The air quality wasn't much of a factor and I had hopes that it meant the smoke was clearing out. Not true. It seems even worse this morning, even in my office where I'm struggling not to hack and wheeze. I'm planning on skipping the track workout tonight to save my lungs and rest my back. I won't be resting anything else though, I intend to get a good workout in my air conditioned house!

Tuesday, June 24, 2008

Our excuse for a season

In most places there are four regular seasons: fall, winter, spring and summer. In California we have only have two: rainy season and fire season. The shorter the first season, the longer the second. We're in the middle of a drought right now with statewide precipitation at the lowest for over a century and conditions are ripe for a long, smoky fire season. Because of unexpected lightning storms there are over 800 active fires in the state and more than 100,000 acres burned so far. Much of that smoke drifts over the Bay Area and just hangs there until a front moves through and blows it away.

The air and the sky look like some cheap apocalyptic B movie set with thick reddish air. Right now the trees are still and it's pretty creepy looking outside. All that's missing is the somber, scary music wafting through the background and I'm out of here because I've seen enough of those movies to know that something bad will happen.

Probably though the worst that will happen is that I'll go swimming tonight and cough up a lung or two trying to get in my workout. I didn't run last night and I'm wondering if I'll be able to do anything tonight other than drift lazily along, lap after lap. We're scheduled for a long, higher intensity swim so we'll see what happens!

Monday, June 23, 2008

Cough cough cough

The air today is beyond foul. Fires throughout the Bay Area have left a thick layer of smoke hanging over the valley. From my home this morning I not only couldn't see Mt. Diablo, I couldn't see the hills. Which are only blocks from my house. Before I left for the day I went back inside and closed the only open window. Hopefully when I return late tonight the inside of the house will be clear. Even the office air is bad. My eyes are watering and my lungs are sore.

And I itch. I have the Shadow Cliffs crud all over my body. I have bites on my face, my scalp, my legs and places I don't need to be discussing here. I think I even have one in my ear. Ew and yuck and gross.

Yesterday we were scheduled to run with the team for 45 minutes. Since I had "run" at the tri on Saturday and because the air was already getting smoky I decided to walk with Claudia instead. We ended up walking a little over 3 miles along the Iron Horse Trail in Danville. Turns out it was the correct decision and except for an aching back I felt pretty good afterward.

I hope the air clears up by tomorrow, I don't want to have to do any exercise outdoors in this schmootz. After last week's "recovery training" (ooops) we build again with longer, harder workouts. It would sure be nice if we could breathe!

Saturday, June 21, 2008

Tri for Fun #1 Race Report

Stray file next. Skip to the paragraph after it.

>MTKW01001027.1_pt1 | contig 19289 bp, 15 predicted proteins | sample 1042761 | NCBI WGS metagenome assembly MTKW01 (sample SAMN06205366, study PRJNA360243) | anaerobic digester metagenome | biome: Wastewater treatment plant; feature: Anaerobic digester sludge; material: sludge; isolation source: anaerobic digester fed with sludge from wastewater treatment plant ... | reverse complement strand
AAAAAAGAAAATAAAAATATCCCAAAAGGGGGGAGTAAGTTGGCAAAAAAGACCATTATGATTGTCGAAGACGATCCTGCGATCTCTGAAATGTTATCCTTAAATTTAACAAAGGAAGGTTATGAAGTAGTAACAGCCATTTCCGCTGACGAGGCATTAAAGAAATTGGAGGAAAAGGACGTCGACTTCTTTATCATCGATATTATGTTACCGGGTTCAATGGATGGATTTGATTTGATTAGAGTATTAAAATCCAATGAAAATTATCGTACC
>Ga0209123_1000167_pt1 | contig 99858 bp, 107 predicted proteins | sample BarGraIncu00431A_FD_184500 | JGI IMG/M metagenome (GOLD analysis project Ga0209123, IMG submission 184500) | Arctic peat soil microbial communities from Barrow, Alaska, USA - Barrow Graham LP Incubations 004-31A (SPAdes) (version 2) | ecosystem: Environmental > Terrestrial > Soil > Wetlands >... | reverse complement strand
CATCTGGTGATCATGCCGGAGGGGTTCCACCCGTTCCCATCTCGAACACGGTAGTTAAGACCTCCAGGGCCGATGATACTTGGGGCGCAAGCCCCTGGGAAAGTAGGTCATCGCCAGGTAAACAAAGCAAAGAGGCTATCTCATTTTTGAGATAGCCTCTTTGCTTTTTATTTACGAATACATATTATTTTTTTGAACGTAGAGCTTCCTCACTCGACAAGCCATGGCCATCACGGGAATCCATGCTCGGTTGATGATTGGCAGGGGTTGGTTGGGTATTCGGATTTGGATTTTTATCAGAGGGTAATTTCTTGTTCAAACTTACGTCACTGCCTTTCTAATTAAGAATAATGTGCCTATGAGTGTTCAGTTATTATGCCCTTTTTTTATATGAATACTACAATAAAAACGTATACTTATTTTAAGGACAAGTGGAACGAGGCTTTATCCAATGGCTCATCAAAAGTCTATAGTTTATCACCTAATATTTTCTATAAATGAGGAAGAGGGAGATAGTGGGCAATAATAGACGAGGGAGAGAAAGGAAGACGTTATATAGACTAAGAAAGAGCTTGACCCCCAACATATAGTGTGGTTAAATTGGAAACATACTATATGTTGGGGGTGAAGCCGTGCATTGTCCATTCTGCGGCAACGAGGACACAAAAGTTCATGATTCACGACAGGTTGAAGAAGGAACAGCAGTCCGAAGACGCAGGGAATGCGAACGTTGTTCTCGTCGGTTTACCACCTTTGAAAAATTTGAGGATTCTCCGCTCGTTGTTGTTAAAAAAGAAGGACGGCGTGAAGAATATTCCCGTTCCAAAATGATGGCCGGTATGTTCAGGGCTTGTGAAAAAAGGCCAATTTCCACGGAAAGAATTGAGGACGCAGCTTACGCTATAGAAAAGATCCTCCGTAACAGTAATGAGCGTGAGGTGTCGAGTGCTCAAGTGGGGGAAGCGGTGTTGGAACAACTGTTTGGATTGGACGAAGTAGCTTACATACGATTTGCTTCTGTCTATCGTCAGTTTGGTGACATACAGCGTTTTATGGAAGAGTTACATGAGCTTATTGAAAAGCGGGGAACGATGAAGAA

Today I completed my very first ever triathlon, the Tri for Fun #1 in Pleasanton. It was a sprint distance fun race, meant for novices or training. The distances were 400 yard swim, 11 mile bike, 3.1 mile run. Not exactly a piece of cake but doable. In the past few weeks of tri training I've completed a couple of bricks but this was my first time to try all 3 together. I was (unreasonably) nervous about the race, mostly because it was new to me. And because I'm a freak.

Early Morning
I set my clock for 4:00 am (with a back-up set for 4:15 in case the first didn't go off or maybe I'd fall back asleep or sleep through it. Right.) but I was awake by then, tossing and turning because of the heat. Although I had set my air conditioning to keep the house cool, it goes off at 11:00 pm and the house steadily got warmer from then. I generate enough heat at night; extra heat keeps me awake.

I did all the morning stuff, ate my getting-so-sick-of-it-I-can-hardly-eat it-now oatmeal, paced around the house a bit, shoved ice and Ultima in my bottles. I had packed my bag the night before and was pretty certain it contained everything I needed (for a week long vacation). My bike was in the car, tires pumped and ready to go. I was wearing my brand spanking new Danskin tri suit with a sports bra under it and a tee over it until the race, gobs of sunscreen, and flip flops. I got in my car at 5:00 am and left home. It was getting light out and already warm.

The race wasn't scheduled to start until 7:00 am but the gates at Shadow Cliffs opened at 5:30 am. I was worried about possible traffic problems (huh? at 5am on a Saturday?) and thought it would take at least a half hour to get there. That's exactly how long it took. I paid my $6 parking fee at the gate and nabbed a great parking space. As I was getting out of the car I saw that Claudia was as much a worrier as I; she and Rocky were already there, unloading her bike and pack.

They had grabbed a primo spot to rack her bike and I set up right next to her. We spaced ourselves out, knowing we'd get squished later but hoping for the best. I spread out an extra towel I had brought and laid out my helmet, gloves, socks, shoes, tank top, buff, hat, glasses, extra bottle, swim cap, goggles and probably more that I can't think of now. Claudia was doing the exact same thing. I had brought a red scarf to tie to the rack as a sighting guide but the people at the rack right behind us had a red helium heart balloon and that worked even better.

We picked up our bibs, got our cheap cotton short sleeved tee shirt, and got marked. My first time being marked, with red indelible marker on my left thigh and right upper arm. Almost immediately the marker and my sunscreen started interacting and the markings started to fade.